Construction of wind farm in Scotland contaminated the water
Water in an area around a 215 turbine farm in Ayrshire contains high levels of E.coli along with other coliform bacteria. Water has far more than the safe levels of trihalomethane (THM). That stuff has been linked to a variety of cancers, miscarriages, and stillbirths. Discussed at New Evidence: Wind Farms Contaminating Water Supply in Scotland.
The power company running the slice-and-dicers denies having caused the pollution but does acknowledge that they failed to warn residents that the water supplies could be contaminated as a result of the turbines.
So in Scotland it looks wind turbines are causing human health damage from diarrhea and miscarriages in addition to causing ecological damage from killing off birds and bats.
Wind turbines contaminating drinking water? How does that happen?
In a phase, penetrating the water table.
Here’s the explanation:
“Firstly, most are constructed on areas of unspoilt moss, heather and deep peat, often with associated forestry. Construction vehicles churn up the ground to make access roads and clear the forests – approximately 3 million trees were cleared at Whitelee. Trees are pulled up, and the churned up peat is washed into the river systems by heavy rain, releasing excessive carbon which the water treatment works are not able to deal with.
That puts a lot of stuff into the water supply that would be better left just under the surface.
“The construction teams then blast quarries and ‘borrow-pits’ to provide rock foundations for access roads and turbine bases – six quarries with 85 articulated dump lorries ferried almost 6 million tons of excavated rock around the Whitelee site for roads and turbine foundations. These excavations allow access to the numerous faults and dykes which crisscross Scotland and act as conduits for ground water. Chemical and diesel spills, therefore, have an immediate channel to the aquifer.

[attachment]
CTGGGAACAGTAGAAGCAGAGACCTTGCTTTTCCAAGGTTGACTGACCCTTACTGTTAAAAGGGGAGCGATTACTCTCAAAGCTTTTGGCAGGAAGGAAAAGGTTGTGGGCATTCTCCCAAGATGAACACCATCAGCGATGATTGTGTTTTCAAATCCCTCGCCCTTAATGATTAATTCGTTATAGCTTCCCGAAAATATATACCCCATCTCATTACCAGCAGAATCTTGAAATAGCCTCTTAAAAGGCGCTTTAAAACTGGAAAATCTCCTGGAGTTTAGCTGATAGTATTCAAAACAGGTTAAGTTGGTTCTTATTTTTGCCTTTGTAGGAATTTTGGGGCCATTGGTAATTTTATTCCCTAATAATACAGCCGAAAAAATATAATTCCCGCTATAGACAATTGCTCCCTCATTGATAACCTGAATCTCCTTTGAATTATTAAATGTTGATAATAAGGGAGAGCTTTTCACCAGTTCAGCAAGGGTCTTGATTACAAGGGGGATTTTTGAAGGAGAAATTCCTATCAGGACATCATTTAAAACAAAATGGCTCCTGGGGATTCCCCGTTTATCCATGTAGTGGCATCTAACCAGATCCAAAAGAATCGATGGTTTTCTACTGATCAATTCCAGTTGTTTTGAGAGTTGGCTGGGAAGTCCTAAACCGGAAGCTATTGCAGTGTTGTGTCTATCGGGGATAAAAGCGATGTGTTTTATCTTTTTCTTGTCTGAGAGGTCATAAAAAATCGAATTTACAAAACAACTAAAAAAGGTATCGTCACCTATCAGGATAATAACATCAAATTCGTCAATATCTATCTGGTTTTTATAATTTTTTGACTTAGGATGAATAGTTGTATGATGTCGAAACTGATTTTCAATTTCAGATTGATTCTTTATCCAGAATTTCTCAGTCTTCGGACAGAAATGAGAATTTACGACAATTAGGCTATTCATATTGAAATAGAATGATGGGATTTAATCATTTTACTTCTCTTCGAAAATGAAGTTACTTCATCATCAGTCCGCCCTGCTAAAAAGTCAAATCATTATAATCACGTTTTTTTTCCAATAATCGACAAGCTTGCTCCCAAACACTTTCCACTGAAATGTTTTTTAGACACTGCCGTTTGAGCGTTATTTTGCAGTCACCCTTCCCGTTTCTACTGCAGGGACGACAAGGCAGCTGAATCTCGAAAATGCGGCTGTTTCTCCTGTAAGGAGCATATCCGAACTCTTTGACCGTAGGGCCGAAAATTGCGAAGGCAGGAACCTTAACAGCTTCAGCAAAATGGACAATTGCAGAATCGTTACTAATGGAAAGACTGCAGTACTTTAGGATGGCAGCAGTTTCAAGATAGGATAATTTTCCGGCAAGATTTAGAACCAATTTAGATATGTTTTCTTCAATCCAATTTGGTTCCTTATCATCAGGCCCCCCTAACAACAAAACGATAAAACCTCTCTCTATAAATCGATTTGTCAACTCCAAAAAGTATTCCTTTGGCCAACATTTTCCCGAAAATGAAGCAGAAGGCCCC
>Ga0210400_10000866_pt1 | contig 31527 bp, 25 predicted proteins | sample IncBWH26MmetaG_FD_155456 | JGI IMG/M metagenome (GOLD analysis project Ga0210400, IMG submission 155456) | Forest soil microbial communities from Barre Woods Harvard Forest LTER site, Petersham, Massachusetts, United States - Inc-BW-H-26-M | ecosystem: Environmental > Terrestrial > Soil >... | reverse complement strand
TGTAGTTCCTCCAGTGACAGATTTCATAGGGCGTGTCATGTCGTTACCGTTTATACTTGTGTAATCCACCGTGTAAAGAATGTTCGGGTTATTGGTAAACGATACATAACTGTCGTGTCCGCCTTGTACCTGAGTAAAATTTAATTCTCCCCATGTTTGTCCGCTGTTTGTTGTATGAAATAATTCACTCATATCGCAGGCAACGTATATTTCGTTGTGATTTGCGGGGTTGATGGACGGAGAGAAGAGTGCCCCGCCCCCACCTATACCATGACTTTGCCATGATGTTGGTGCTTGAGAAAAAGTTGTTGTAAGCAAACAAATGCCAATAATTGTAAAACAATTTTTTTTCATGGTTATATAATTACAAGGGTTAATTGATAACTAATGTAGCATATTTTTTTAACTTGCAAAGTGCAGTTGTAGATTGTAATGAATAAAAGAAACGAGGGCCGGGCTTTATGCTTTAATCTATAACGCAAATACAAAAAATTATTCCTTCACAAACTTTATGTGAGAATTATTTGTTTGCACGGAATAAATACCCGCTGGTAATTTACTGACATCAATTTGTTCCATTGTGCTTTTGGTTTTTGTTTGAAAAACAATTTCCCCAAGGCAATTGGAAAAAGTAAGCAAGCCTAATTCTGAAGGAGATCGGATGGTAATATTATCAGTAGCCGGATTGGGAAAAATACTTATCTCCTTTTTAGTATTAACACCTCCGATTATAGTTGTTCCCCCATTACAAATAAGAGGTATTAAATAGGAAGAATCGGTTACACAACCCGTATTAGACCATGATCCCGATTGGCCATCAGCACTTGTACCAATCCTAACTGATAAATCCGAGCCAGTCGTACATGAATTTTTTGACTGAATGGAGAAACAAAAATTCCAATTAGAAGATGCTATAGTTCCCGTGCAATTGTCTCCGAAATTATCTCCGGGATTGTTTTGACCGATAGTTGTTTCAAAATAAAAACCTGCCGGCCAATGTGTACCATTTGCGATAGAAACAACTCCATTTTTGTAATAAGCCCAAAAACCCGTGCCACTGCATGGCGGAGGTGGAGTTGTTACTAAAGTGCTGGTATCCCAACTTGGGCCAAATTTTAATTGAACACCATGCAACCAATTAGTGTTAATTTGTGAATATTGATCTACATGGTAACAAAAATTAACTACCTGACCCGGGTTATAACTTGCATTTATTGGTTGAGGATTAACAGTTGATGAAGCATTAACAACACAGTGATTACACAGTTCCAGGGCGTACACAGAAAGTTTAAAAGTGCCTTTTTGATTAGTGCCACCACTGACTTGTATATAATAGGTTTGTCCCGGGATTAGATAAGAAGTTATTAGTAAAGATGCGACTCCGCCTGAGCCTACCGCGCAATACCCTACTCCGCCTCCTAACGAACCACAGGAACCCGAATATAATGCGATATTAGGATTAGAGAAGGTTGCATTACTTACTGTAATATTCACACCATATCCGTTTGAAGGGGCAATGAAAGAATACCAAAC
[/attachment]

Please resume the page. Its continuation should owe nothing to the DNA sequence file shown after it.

That breaches the barrier to the aquifer allowing stirred up service chemicals, leaked oil, and run off to seep into the water table.
One commenter, I don’t remember which site and won’t go look it up, said the turbines require extremely deep concrete footings because the peat and moss is unstable. Those footings might penetrate to the water table was that person’s guess on how the water table is damaged.
Hat tip to the blog Public Secrets who pointed me to the above article while discussing Green Fail: wind farms contaminate the water supply?
From Public Secrets’ closing comment is a superb one paragraph summary of the problems with wind turbines:
So we’ve gone from wind farms chopping up birds to poisoning the water supply. They’re not economically viable without public subsidy, they never meet their promised power generation or reliability, but, hey, they do give you diarrhea. And maybe kill your unborn child.
P.S. Can someone more enlightened than me explain how this can possibly be considered moral? Can someone please describe the ethical framework in which this outcome is acceptable?